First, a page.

Arriva bus drivers in the North West are undertaking indefinite strike action. Across the country, transport workers are fighting back against attacks on pay, jobs, and conditions. These struggles must be united behind demands for nationalisation.
Yesterday, on 20 July, bus drivers at Arriva in the North West began an all-out strike in response to an unacceptable below-inflation pay offer.
The drivers have rejected what the company is spinning as a pay rise of 8.5%. In reality, this figure is split, with 5% only from April, and then 3.5% from October. Even if it was actually at 8.5%, however, this would still be below inflation.
As one driver told us: “With the way the economy is, we can’t afford not to strike.”
As a result, almost 2,000 drivers – organised in Unite and GMB – have walked out across Merseyside, Greater Manchester, Lancashire, and Cheshire, causing major disruption to many services.
Socialist Appeal supporters in Merseyside went down to picket lines at Bootle and Old Swan depots to show solidarity and speak to the drivers.
On the picket lines, morale was high, with a BBQ flaming and music blaring. Support from the public was high, with many cars beeping their horns in solidarity as they drove past.
According to the drivers, Arriva bosses have justified their poor offer by asserting that the “pot is empty, and that we could take or leave the pay offer they presented us”.
The bosses say this is down to the fact passenger numbers have not returned to pre-pandemic levels.
But as GMB regional organiser Robbie Marnell confirmed when speaking to us, this is nonsense: buses are full; and in some cases, they have to drive past stops as they’re unable to take any more passengers.
This is the same excuse being used by rail bosses in the RMT’s dispute over job cuts and pay. Across the board, employers are using pandemic-related excuses to launch an assault on workers’ wages and conditions.
Drivers at Stagecoach in Merseyside were also set to come out. But this strike was called off after a renewed offer – of an above-inflation pay rise – was accepted.
Part of this deal also includes a guarantee that wages will rise in line with the RPI level of inflation or by 2% (whichever is greater), from March next year.
Many of the drivers were buoyed by this. “It’s inspiring,” one driver told us. “Stagecoach workers came out with that fantastic result. It makes you think that you can come out with something just as good, if not better.”
Day 2 of strike action for our @arrivanorthwest members.
Over 1,800 bus drivers have walked out over the company’s pitiful pay offer of just 3% (without strings) or 6% if they give up their sick pay.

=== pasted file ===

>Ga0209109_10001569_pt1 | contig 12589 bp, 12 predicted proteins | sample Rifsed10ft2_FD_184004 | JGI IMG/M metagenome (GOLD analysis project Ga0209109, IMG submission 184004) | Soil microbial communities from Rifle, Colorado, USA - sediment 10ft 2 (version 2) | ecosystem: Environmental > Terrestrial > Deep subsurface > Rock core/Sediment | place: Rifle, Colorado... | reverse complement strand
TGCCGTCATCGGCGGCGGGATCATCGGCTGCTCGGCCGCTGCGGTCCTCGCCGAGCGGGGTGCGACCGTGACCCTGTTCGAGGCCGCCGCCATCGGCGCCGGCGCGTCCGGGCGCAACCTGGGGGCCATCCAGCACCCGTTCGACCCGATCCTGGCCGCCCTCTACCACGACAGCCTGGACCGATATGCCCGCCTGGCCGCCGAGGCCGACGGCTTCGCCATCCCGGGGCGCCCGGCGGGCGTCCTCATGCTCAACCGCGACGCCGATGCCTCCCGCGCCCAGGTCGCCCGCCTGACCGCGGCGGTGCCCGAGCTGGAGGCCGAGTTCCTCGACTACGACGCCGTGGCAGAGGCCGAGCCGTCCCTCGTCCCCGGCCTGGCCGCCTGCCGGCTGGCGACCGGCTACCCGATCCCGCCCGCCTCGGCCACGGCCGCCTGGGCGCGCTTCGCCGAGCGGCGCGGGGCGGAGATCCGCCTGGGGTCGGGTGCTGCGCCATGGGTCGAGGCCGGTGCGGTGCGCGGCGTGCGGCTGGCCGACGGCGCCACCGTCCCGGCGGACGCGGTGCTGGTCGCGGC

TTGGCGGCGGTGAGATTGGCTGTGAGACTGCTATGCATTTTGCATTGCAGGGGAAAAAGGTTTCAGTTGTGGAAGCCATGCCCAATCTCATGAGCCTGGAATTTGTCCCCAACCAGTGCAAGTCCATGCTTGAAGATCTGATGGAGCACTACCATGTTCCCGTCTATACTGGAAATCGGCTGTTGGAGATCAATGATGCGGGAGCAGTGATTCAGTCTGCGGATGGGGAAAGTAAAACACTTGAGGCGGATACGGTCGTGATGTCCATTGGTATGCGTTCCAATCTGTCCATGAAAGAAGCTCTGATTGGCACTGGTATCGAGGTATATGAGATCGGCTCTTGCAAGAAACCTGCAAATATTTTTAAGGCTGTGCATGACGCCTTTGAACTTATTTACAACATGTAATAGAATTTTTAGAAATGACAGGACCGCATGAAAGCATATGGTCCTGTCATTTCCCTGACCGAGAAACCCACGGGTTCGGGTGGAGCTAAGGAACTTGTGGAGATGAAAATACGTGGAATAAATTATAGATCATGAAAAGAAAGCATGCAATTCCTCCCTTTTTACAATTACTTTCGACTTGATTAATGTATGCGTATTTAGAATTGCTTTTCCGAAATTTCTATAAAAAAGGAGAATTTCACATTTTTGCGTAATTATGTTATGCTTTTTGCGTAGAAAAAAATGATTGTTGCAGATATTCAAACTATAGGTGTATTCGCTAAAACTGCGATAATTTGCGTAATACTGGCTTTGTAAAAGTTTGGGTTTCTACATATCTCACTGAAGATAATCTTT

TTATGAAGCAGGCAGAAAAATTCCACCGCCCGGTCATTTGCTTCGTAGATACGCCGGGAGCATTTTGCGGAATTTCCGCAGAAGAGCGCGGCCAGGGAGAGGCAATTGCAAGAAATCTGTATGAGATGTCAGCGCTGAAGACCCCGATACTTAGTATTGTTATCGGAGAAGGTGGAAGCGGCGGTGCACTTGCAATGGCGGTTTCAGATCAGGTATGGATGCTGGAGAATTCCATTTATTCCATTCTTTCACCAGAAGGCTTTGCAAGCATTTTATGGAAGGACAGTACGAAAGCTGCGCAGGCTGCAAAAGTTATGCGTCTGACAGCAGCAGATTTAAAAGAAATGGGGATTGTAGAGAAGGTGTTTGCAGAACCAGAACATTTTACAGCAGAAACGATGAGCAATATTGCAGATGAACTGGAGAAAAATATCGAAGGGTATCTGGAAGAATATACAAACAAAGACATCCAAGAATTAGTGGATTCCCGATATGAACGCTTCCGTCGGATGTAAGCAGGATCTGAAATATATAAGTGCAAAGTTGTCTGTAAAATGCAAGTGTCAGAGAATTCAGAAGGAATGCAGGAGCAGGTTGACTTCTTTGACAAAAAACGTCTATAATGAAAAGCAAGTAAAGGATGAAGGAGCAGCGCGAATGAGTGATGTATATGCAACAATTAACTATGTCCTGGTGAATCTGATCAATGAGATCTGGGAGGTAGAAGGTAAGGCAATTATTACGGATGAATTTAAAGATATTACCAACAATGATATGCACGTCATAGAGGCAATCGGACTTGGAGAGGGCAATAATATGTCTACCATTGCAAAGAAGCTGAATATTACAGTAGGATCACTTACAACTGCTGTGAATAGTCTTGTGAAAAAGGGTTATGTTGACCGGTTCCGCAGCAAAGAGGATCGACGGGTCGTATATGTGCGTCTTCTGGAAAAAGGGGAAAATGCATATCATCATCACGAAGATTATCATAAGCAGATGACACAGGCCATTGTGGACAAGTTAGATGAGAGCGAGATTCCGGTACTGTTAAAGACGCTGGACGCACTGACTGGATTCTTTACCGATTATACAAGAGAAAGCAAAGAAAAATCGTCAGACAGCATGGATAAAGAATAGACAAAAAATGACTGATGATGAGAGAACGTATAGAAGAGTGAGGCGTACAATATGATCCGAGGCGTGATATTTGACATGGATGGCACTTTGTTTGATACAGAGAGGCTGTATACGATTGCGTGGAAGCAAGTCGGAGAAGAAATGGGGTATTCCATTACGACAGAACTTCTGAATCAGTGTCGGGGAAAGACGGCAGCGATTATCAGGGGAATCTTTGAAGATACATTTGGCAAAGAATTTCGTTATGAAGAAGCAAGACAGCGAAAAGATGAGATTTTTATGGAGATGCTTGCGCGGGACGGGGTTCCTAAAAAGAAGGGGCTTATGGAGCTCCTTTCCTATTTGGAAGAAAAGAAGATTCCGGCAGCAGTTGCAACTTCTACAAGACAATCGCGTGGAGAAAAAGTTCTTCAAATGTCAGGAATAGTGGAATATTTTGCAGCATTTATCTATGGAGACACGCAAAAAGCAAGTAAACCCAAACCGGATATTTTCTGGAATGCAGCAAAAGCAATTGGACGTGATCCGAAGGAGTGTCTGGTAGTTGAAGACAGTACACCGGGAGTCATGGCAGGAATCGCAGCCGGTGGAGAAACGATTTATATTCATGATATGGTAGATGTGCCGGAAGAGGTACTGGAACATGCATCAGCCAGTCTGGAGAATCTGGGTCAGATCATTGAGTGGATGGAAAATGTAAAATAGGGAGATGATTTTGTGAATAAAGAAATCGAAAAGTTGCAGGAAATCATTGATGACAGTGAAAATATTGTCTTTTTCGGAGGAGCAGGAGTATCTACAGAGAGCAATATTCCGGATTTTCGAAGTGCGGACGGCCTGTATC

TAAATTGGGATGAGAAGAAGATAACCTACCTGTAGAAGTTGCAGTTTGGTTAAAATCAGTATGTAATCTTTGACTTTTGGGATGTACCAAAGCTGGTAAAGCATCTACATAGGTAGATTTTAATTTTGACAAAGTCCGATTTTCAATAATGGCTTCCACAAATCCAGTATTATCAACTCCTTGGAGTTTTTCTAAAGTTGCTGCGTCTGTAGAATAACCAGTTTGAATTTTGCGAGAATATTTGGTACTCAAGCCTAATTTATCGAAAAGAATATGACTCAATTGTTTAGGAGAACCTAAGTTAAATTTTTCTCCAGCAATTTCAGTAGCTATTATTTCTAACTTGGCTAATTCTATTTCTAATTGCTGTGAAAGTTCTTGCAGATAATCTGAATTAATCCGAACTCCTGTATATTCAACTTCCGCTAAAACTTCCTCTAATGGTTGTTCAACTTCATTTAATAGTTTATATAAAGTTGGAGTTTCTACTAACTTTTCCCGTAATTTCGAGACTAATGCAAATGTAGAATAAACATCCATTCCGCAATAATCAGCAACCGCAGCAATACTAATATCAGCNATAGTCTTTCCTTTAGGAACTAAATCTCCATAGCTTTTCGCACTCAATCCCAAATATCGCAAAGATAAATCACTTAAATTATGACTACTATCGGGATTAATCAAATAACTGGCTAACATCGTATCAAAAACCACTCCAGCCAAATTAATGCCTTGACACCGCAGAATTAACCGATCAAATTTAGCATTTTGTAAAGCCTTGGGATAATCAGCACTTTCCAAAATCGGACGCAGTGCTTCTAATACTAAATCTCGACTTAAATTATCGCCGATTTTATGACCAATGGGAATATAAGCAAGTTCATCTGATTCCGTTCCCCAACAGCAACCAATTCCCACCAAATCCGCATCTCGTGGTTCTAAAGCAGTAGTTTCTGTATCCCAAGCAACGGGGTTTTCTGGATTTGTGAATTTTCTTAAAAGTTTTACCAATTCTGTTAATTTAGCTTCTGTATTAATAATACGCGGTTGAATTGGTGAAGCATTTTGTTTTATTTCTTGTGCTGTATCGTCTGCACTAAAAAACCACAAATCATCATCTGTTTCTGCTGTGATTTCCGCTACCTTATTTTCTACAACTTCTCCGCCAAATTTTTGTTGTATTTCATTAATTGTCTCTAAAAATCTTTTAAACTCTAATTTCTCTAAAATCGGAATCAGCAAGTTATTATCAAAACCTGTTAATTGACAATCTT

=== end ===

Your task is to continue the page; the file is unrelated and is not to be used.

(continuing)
With real inflation (CPI) running at 11.7%, 3% and 6% are real terms pay cuts! pic.twitter.com/rXQLaAjKMn
— Unite North West (@Unite_NorthWest) July 21, 2022
There have been a number of other strikes by bus drivers in recent months. As Marnell told us: “People have just had enough, not just at Arriva, but all around the UK.”
Strikes have recently hit services across west, south, and even parts of north and east Yorkshire, in a pay dispute involving Arriva drivers and engineers. These have been on and off, with a new offer currently being considered.
In March, drivers in Croydon, London, also went out on strike for 48 hours, again over pay. And a London-wide bus strike could even hit the capital, should TfL fail to reach a deal with Unite over potential cuts.
Last year in Manchester, meanwhile, bus drivers organised in Unite beat back the bosses’ ‘fire and rehire’ attempts through sustained strike action.
Across the country, bus workers are clearly facing attacks on jobs, wages, and conditions, in what is already a stressful and low-paid job. At the same time, passengers face higher ticket prices and unreliable services.
Such attacks are often by the same companies, with Arriva and Stagecoach holding a monopoly over bus transport in Britain.
Rather than fight separately, action should be taken across regions simultaneously, in order to win an agreement for drivers up-and-down the country as a whole. This could effectively shut bus services in every city, town, and village.
If this was combined with coordinated action alongside unions such as the RMT, these workers could bring Britain’s roads and railways to a halt – and, in doing so, win big.
Picket line this morning at the Arriva bus depot in Birkenhead. Great to see such a turnout & public support throughout the day.Bringing solidarity & doughnuts from Merseyside FBU.Get out and support workers fighting for a better deal @unitetheunion @leejhunter @fbumerseyside pic.twitter.com/WbeanrG0TN
— Ian Hibbert (@hibbert_ian) July 20, 2022
United, militant action such as this would then put workers in the position to demand real change – not just regionally, but across the country.
This should include important political demands, such as reversing the privatisation of bus services, the railways, and all transport, which has only led to ever-worsening services and working conditions.
This is what the labour movement must fight for. Only a fully-nationalised, integrated public transport system – run by workers themselves – can permanently guarantee decent wages and conditions.